Fri, Dec 14, 2018 - Page 14 News List

Art exhibition listings

By Sheryl Cheung  /  Contributing reporter

Wang Liang-yin, The End of the Rainbow (2018).

Photo Courtesy of Nunu Fine Art

Chinese artist Hang Chunhui (杭春暉) creates paintings that blur the boundaries between painting and sculpture. Trained in Western abstract painting and Eastern ink painting, Hang’s earlier works showed interest in combining ink-and-brush techniques with Baroque art concerns such as religious symbolism, manipulation of light and techniques of perspective and illusion. In the last five years, Hang has moved on from issues of representation to explore ideas of visual duality between representation and abstraction. His solo exhibition, Intertextuality (齊物), at Asia Art Center features four new series of paintings that address the relationship between material and form, and matter and space. The title of the show riffs off of Chuang Tzu’s (莊子) On Leveling All Things (齊物論), where truth is described as “a construct of contradicting perspectives,” writes the gallery, “everything may be either positive or negative, decided by the beholder.” Message Obscured by Form is a series of paintings that show hyper-realistic representations of books. The minimalist manner in which these books are stylized make them appear as books in one instant and abstract geometric forms in another. These two readings reveal a duality of reality and illusion that can be observed when exercising different ways of seeing.

■ Asia Art Center II (亞洲藝術中心二館), 93, Lequn 2nd Rd, Taipei City (台北市樂群二路93號), tel: (02) 8502-7939. Open Tuesdays to Sundays from 10am to 6:30pm

■ Until Jan. 27

Universitas: A special exhibition of the University Museum Association of Kyoto (京都好博學!) opens tomorrow at The Museum of National University of Education. Established in 2011, The University Museum Association of Kyoto is an alliance among 14 college museums formed to “collaboratively explore Kyoto’s cultural history and context,” reads the exhibition’s press release. To this end, the show features more than 200 cultural and natural objects that were originally used as educational tools and teaching aids in classrooms and field trips. The show is organized into three parts: The “Hall of Knowledge,” “Life in Kyoto” and “Exotic Exploration,” themes contextualized by academic surveys, cultural studies and historical artifacts of Kyoto and beyond. Exhibition highlights include early 20th century botanical sketches, a clay model of silkworm anatomy, a miniature electric car from the Showa period and a wall chart that demonstrates the history of Japanese helmet design. The show offers a rare glimpse into the Japanese educational system and the cultural heritage of Kyoto.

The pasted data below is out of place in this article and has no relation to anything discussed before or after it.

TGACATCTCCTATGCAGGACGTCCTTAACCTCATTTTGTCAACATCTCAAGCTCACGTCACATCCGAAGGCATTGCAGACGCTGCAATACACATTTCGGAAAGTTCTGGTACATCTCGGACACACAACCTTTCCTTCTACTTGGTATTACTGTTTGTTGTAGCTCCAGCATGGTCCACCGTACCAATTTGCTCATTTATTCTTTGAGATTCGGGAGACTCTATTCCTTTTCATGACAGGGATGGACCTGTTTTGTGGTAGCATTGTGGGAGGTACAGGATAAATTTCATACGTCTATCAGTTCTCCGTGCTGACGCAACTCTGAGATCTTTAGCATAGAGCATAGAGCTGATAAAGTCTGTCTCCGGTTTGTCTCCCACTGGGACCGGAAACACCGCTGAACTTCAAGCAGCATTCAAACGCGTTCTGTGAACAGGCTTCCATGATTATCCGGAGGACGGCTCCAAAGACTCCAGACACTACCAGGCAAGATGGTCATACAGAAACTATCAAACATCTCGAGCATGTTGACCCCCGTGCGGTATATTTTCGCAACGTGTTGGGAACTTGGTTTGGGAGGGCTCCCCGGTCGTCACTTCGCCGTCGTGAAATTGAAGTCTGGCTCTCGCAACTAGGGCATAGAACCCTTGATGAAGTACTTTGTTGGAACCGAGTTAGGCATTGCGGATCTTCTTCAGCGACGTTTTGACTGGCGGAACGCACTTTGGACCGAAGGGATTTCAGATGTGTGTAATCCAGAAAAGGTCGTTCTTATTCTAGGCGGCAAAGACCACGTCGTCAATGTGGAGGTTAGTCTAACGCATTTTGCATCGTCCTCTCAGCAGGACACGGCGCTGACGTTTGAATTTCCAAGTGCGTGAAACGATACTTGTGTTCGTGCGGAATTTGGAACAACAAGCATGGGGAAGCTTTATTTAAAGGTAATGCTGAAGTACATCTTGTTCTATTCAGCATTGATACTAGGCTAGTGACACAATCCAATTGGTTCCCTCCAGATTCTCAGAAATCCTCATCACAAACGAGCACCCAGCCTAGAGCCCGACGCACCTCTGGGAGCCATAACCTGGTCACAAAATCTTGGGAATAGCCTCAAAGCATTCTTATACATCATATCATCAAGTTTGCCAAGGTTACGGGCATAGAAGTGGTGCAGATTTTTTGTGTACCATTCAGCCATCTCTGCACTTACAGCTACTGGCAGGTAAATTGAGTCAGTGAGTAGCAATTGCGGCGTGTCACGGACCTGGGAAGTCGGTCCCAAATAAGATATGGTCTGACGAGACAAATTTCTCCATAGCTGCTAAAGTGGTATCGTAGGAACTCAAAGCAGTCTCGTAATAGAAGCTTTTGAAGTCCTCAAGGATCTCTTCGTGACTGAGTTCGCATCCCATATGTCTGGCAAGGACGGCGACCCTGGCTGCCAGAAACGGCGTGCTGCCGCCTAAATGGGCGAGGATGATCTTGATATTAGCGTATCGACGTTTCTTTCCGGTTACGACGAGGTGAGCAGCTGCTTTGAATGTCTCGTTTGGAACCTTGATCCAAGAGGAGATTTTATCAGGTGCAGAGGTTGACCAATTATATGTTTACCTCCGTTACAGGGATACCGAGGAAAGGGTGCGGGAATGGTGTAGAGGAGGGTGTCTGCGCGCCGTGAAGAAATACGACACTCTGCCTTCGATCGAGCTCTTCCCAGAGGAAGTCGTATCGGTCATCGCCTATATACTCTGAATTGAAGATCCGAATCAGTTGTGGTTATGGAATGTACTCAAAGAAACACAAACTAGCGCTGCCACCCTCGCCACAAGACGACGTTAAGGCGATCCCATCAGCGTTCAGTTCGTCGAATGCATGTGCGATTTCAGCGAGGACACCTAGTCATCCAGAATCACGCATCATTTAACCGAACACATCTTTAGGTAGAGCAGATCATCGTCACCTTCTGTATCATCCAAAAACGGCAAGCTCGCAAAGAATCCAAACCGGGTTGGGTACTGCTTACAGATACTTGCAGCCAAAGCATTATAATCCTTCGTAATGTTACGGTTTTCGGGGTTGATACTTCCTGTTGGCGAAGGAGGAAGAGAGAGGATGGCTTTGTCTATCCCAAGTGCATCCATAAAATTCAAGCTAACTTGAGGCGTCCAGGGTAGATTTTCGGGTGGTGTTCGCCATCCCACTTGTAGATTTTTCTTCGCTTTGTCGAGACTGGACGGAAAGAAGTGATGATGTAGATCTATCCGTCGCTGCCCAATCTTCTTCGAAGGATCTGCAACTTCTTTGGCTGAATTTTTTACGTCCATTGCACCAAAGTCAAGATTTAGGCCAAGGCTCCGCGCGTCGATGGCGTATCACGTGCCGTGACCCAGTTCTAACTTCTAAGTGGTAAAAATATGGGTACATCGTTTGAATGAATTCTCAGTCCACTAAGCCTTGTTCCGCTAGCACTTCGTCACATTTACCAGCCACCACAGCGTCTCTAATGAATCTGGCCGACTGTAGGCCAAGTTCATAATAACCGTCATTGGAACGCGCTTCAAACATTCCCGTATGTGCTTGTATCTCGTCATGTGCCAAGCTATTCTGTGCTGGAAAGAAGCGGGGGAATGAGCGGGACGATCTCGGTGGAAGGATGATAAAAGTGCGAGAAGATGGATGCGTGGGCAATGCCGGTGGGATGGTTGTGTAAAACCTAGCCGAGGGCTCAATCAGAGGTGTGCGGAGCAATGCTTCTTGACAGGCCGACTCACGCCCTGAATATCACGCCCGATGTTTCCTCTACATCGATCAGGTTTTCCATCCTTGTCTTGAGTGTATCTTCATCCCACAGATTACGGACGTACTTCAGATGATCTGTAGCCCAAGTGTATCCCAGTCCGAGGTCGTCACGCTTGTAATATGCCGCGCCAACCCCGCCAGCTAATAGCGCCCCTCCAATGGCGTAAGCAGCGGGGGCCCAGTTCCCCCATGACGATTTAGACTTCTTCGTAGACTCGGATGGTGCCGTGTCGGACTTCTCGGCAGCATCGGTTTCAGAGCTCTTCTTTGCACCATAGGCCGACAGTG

■ Museum of National University of Education (北師美術館), 134 Heping E Rd Sec 2, Taipei City (台北市和平東路二段134號), tel: (02) 2732-4084. Open Tuesdays to Sundays from 10am to 5pm

■ Until Feb. 24

Lin & Lin Gallery presents After the Financial Crisis and Automated Production (金融風暴與自動化生產之後), a solo exhibition by prominent artist Chen Chieh-jen (陳界仁). Chen is known for creating video installations that critically reflect on Taiwan’s modern and contemporary history. His works often engage with visions of society and reflections on collective memory. The show addresses the global state of corporate control over society, especially in the context of financial technologies that have a stranglehold on the “perceptions, desire and thinking of individuals [and systems],” writes the gallery. The show posits the question: “Is there a way for people to get out from under this situation?” Chen presents three recent works that reflect on this issue. In these works, the artist references the “Middle Way,” a philosophical principle associated with the Madhyamaka School of Buddhism. The Middle Way claims a dialectical approach to concepts of self-existence and emptiness and speaks of a state of “neither arising nor ceasing, neither permanence nor nullification, neither identity nor difference, neither coming nor going.” Taking the Middle Way as a departure point, “Chen hopes to establish a new worldview and value system, and find ways for people to respond to our current modes of thinking and the societal frameworks in which we live.

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